1-Year-Old Conjoined Twins Go Home For 1st Time After Successful 11-Hour Separation

October 28, 2017
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Sometimes being too close to the ones you love can be unhealthy — and that proved quite literally true in the case of Erin and Abby Delaney.

1-Year-Old Conjoined Twins Go Home For 1st Time After Successful 11-Hour Separation

Though these two little girls’ parents are North Carolina natives, the 15-month-old twins have spent almost all of their lives in Philadelphia.

“Why?” you may ask. Well, as Liftable reported earlier in the year, Erin and Abby are conjoined twins connected at the head, a super-rare one out of every 60,000 births.

Or perhaps I should say “were” conjoined twins. On June 6, the two were successfully separated at Children’s Hospital of Philadelphia — and now they’re heading home.

Of course, the process wasn’t as simple as it sounds on paper. It started in October 2016 when doctors began with a preliminary procedure that cut through to the area where their skulls were fused and installed an implement that would slowly push the girls apart.

The process is called distraction. Every day, it introduced a millimeter or two of space between Erin and Abby.

That wasn’t the only step either. Additional surgeries introduced balloon-like expanders that further stretched their skin.

When the final surgery took place, it still required an agonizing 11 hours to complete. A trio of neurosurgeons worked hand-in-hand to separate Erin and Abby’s blood vessels, dura membrane, and even a small amount of shared brain tissue.

They then closed up the wounds around the girls’ skulls using artificial materials. At 8:43 p.m. on June 6, Erin and Abby began their truly separate lives at the tender age of 10 months.

“This is one of the earliest separations of craniopagus conjoined twins ever recorded,” said reconstructive surgeon Dr. Jesse Taylor in a statement. However, it would be a while before they got to experience anything except the environs of the Children’s Hospital.

A phalanx of specialists — including nutritionists, developmental pediatricians, and a host of entirely different surgeons — continued to work with Erin and Abby. Some of their tasks included encouraging the twins in developmental tasks such as sitting independently and basic movement.

The pair will need even more procedures down the years. Physicians will need to introduce bone to shore up their skulls, straighten out their hairlines, and repair any scarring.

“The doctors have a lot of hope for what the girls can do,” their mother, Heather Delaney, said. “But we won’t really know what kind of deficits they have until they’re about three. For now, they’re doing fantastic.”

“The ability to plan and carry out this type of surgery is testament to the skill and expertise available here at Children’s Hospital of Philadelphia,” said Dr. N. Scott Adzick, the Surgeon-in-Chief at the hospital. “I’m extremely proud of Dr. Heuer, Dr. Taylor and the entire CHOP team, and I’m thrilled that Erin and Abby have a promising future because their courageous parents entrusted their daughters to our care.”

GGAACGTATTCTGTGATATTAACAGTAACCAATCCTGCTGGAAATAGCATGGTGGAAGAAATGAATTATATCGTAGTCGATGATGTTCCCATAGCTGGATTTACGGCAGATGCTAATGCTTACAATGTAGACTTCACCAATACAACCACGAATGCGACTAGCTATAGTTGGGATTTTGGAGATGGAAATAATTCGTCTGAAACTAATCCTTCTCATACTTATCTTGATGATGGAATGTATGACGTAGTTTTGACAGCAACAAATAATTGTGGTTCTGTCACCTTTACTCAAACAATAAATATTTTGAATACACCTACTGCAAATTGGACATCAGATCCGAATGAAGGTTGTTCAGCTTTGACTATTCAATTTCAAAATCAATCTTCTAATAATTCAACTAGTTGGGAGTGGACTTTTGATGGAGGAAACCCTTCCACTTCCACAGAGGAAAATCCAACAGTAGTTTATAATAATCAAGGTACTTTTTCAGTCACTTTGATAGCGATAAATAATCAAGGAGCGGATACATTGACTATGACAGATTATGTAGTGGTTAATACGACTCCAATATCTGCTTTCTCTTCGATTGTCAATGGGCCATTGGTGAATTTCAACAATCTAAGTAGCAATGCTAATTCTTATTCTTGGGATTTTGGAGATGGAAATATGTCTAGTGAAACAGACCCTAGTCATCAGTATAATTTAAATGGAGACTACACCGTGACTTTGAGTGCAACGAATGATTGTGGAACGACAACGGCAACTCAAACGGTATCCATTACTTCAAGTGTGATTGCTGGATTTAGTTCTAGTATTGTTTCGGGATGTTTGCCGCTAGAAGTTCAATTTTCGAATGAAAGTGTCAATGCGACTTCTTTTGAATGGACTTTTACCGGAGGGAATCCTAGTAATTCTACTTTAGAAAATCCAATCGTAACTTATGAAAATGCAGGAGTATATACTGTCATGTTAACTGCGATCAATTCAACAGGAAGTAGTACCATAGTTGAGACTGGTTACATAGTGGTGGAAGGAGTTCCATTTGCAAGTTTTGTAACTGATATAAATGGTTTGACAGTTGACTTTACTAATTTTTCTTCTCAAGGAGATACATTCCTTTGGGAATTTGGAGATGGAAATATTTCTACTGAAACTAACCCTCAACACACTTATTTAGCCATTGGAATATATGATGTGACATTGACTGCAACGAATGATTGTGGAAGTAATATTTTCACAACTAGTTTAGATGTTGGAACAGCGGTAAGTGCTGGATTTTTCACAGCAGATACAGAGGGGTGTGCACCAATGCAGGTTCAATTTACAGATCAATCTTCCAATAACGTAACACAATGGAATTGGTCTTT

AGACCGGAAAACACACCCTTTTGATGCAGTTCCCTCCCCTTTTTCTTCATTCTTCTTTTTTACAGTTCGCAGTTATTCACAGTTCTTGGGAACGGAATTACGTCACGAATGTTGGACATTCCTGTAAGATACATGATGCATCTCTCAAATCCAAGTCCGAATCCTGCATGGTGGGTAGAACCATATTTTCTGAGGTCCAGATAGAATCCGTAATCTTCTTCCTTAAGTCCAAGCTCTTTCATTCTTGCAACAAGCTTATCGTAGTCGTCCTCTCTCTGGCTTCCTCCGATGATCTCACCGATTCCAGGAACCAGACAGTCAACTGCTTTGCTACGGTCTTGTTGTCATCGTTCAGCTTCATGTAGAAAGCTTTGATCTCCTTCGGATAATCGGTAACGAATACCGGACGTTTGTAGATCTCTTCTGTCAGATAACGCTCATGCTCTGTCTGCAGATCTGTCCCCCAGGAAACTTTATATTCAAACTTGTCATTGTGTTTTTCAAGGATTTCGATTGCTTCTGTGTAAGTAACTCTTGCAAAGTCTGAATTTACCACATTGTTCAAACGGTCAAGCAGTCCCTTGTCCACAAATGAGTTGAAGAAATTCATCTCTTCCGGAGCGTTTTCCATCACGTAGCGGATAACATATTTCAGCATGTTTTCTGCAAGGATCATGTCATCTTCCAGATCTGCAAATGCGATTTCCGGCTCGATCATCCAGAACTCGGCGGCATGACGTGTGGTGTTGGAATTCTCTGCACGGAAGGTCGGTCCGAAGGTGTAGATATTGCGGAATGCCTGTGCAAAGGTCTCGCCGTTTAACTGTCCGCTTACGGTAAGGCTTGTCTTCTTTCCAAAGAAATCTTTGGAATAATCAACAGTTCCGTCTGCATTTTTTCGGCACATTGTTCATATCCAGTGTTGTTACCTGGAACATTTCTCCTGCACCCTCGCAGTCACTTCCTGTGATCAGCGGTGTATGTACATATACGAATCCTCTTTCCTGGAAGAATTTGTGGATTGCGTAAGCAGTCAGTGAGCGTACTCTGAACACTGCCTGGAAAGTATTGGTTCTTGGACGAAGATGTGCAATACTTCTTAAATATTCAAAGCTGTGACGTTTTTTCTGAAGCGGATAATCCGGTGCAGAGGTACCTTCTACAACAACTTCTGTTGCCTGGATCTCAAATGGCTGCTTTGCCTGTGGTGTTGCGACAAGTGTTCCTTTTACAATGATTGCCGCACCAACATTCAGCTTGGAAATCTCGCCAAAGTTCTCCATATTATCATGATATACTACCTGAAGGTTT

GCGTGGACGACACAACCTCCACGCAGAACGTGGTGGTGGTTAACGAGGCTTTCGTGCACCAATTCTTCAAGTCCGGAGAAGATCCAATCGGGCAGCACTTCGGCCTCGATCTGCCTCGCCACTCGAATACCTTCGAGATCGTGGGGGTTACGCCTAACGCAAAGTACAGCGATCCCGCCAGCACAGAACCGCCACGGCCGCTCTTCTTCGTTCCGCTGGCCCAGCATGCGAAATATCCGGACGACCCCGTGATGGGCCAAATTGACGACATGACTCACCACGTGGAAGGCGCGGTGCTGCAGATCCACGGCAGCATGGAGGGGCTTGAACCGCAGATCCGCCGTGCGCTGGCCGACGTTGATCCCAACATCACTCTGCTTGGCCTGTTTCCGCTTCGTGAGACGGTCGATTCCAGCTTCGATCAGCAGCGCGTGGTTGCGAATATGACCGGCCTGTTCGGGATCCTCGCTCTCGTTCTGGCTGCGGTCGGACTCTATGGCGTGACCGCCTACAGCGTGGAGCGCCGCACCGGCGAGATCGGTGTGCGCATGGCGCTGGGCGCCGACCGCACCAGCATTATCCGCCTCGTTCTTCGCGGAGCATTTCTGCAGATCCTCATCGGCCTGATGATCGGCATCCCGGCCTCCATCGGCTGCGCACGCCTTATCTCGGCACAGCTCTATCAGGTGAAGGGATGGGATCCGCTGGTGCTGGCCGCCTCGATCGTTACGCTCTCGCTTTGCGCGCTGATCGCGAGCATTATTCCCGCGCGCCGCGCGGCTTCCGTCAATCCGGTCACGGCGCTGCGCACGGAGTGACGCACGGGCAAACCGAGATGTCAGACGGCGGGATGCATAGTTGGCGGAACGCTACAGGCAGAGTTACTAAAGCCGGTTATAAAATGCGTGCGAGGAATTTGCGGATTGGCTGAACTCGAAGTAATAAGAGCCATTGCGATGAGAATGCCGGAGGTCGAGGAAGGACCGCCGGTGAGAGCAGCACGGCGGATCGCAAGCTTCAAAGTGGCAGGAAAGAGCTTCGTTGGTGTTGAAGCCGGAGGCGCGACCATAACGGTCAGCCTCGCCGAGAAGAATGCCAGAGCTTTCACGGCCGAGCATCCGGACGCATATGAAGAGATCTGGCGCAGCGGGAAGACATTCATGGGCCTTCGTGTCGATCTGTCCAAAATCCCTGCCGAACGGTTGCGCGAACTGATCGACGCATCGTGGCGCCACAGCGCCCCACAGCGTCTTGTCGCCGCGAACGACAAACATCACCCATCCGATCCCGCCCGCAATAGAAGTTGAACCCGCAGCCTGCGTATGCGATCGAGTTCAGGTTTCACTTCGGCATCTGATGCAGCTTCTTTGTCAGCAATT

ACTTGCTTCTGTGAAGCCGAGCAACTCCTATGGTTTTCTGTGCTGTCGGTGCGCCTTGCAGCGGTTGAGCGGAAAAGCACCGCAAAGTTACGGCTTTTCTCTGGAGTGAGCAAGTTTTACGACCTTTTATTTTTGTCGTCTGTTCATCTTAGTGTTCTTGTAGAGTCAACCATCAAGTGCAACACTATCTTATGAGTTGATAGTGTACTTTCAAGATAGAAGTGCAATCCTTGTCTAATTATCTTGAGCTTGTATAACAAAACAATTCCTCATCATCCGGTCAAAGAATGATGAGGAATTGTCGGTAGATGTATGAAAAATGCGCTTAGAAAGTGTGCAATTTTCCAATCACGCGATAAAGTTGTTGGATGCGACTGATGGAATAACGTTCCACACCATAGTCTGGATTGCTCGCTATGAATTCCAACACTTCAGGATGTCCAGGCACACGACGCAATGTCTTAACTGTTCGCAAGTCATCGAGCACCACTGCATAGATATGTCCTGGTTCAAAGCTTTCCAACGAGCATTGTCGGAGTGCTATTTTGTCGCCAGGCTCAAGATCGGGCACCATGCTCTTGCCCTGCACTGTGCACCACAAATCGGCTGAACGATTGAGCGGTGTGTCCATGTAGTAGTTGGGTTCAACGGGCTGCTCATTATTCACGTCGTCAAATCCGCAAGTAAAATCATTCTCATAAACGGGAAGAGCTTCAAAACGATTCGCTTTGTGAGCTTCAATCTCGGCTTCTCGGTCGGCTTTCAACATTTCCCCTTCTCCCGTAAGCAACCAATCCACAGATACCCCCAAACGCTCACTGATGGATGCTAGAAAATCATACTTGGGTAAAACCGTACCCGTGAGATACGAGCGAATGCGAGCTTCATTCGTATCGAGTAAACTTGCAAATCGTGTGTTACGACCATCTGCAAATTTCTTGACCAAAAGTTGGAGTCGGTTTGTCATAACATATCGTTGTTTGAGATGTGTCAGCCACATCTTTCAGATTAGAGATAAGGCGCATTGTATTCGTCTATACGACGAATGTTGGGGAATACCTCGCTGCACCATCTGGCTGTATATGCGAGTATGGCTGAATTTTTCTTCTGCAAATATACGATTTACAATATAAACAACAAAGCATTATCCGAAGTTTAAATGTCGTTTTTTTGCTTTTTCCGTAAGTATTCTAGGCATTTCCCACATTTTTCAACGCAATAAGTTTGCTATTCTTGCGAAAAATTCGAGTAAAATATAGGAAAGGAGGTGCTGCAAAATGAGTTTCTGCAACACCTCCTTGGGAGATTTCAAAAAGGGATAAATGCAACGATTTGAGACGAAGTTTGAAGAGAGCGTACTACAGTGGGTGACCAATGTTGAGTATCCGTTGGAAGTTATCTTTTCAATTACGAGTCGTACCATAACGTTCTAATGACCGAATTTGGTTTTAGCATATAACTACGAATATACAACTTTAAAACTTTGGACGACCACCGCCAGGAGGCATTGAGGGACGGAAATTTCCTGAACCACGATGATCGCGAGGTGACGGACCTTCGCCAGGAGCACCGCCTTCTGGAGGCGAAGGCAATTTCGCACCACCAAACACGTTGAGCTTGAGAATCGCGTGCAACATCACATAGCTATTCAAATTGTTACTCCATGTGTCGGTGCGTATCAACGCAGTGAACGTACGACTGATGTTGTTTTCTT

Sadly, not ever case of conjoined twins ends so happily. Many, in fact, end in tears.

A pair of Mexican boys, who shared all major internal organs while still possessing individual heads and brains, passed away earlier in the year. Still, we can give thanks that Erin and Abby seem to have many happy years ahead of them.

“As their parents, it is very neat for Riley and me to have a front row seat to this and watch them overcome these incredible obstacles,” Heather said. “We cannot wait to see what their future holds!”

For many young children, school is undeniably scary. The stress of tests, belligerent bullies, the ordinary terrors of simply attempting to fit in — all of it adds up to a lot of anxiety.

Boy Left at School on Birthday After Parents Jailed, Cop Takes Him to McDonald’s

One 8-year-old student in Green Bay, Wisconsin, recently had a very practical fear come true, though: On Oct. 23, he got left behind at school at the end of the day.

However, that wasn’t even the worst of it. You see, it just happened to be the boy’s birthday.

Such a situation might seem impossible given most districts’ thorough planning and desire to avoid liability. But this youngster’s situation stemmed from a sad combination of family circumstances.

The boy only had one parent on record — and that parent was in jail. What’s more, the school didn’t have anyone else listed as an emergency contact.

So school officials did the only thing they knew; they called the police.

The story could’ve ended in tears right there and then. But thanks to the quick thinking of the officer who arrived on the scene, one Darryl Robinson, a potentially sad situation soon turned around for the better.

Realizing that the young man had no one with which to celebrate his birthday, Robinson popped the boy into his cruiser and took him to the nearest Golden Arches. “We did have a phone number for his grandfather,” Robinson explained during a press conference.

“I asked his grandfather if it was okay to take him to McDonald’s before bringing him home. He said, ‘Yes.’”

On its Facebook page, the Green Bay Police Department further wrote, “Thanks to the owners of our local McDonald’s, we were given free cheeseburger coupons to hand out in certain situations. Officer Robinson took the child for a meal at McDonald’s and a ride around in the police car for his birthday. Family was eventually located and the child was dropped off.”

Robinson’s kind actions not only impressed the boy, but the greater community also. One citizen commented on Facebook, saying, “Thank you Officer Robinson for treating that young boy like a human being even though his parents are having a hard time right now.”

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